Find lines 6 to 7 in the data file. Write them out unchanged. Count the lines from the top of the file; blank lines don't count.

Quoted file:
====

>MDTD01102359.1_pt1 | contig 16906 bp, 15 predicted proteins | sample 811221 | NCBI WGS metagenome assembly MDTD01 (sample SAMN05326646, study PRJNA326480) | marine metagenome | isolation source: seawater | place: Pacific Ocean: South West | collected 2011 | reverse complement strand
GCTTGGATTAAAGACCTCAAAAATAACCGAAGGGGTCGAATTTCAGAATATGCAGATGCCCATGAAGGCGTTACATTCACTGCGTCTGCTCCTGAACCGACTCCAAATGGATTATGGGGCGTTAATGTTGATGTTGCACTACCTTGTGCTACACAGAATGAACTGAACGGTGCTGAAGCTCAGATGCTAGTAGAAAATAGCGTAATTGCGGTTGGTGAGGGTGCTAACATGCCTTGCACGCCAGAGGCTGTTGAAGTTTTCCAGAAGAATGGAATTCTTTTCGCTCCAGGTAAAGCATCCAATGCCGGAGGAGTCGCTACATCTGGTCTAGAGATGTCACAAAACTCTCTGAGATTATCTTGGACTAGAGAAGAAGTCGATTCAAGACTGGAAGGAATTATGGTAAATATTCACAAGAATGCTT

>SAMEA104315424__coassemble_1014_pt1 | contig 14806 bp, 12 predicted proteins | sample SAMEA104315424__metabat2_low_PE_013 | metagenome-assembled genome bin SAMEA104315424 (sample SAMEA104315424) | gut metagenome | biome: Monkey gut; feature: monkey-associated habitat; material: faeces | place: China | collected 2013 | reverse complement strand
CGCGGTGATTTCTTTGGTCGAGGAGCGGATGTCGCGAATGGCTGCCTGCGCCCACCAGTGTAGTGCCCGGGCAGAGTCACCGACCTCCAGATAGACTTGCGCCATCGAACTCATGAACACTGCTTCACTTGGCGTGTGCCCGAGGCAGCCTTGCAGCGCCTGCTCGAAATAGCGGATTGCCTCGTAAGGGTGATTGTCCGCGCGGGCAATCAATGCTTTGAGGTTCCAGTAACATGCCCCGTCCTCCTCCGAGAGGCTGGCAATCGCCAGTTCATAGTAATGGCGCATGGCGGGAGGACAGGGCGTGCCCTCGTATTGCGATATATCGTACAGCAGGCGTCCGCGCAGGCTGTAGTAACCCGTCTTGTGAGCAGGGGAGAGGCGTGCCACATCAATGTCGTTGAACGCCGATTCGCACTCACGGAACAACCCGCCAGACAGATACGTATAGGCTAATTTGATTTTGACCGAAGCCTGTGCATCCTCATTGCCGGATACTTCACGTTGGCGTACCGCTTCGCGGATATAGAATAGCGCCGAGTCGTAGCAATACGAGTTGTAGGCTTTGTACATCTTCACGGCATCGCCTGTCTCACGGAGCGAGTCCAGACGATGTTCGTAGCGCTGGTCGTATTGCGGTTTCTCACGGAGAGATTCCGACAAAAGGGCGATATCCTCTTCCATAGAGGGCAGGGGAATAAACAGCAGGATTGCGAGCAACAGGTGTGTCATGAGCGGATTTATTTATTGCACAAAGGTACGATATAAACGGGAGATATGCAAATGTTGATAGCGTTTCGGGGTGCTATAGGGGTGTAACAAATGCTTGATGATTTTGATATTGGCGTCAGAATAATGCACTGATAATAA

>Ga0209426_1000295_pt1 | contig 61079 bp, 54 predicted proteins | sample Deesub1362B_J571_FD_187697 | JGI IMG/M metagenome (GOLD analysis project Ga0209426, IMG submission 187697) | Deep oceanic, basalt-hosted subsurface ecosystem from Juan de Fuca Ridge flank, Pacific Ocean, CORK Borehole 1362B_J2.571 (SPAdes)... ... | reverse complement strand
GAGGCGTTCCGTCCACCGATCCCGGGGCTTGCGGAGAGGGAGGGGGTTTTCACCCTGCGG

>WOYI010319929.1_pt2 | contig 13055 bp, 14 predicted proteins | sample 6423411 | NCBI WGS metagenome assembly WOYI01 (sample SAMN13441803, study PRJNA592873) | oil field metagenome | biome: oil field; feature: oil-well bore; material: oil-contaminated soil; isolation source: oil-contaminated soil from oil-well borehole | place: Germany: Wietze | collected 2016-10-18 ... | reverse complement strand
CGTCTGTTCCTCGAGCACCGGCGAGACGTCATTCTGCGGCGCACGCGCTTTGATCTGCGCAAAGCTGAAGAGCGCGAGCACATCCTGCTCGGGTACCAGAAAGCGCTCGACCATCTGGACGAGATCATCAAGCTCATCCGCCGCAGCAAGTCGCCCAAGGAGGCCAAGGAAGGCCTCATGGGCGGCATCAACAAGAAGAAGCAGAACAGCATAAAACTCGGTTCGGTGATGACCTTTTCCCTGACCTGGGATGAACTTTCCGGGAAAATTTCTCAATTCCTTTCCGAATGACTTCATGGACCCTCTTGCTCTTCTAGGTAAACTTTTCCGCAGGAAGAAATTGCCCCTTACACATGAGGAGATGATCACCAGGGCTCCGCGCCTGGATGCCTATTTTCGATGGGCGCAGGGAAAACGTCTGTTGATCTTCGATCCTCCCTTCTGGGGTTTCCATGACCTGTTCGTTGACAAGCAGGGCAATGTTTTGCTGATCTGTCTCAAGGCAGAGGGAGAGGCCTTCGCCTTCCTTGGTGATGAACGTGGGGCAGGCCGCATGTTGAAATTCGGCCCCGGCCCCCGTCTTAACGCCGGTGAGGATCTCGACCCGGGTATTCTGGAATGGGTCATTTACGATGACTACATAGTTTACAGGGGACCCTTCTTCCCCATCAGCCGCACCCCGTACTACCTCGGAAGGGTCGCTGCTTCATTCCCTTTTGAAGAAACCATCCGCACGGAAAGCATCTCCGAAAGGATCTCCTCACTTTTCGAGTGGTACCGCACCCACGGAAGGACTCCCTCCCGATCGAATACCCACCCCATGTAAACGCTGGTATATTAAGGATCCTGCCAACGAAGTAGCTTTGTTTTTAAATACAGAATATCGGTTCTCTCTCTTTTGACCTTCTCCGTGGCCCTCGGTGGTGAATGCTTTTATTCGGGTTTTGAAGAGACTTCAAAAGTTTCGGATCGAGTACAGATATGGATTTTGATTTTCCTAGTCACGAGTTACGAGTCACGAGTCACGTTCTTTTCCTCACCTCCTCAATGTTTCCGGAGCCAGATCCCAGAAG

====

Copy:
GAGGCGTTCCGTCCACCGATCCCGGGGCTTGCGGAGAGGGAGGGGGTTTTCACCCTGCGG

>WOYI010319929.1_pt2 | contig 13055 bp, 14 predicted proteins | sample 6423411 | NCBI WGS metagenome assembly WOYI01 (sample SAMN13441803, study PRJNA592873) | oil field metagenome | biome: oil field; feature: oil-well bore; material: oil-contaminated soil; isolation source: oil-contaminated soil from oil-well borehole | place: Germany: Wietze | collected 2016-10-18 ... | reverse complement strand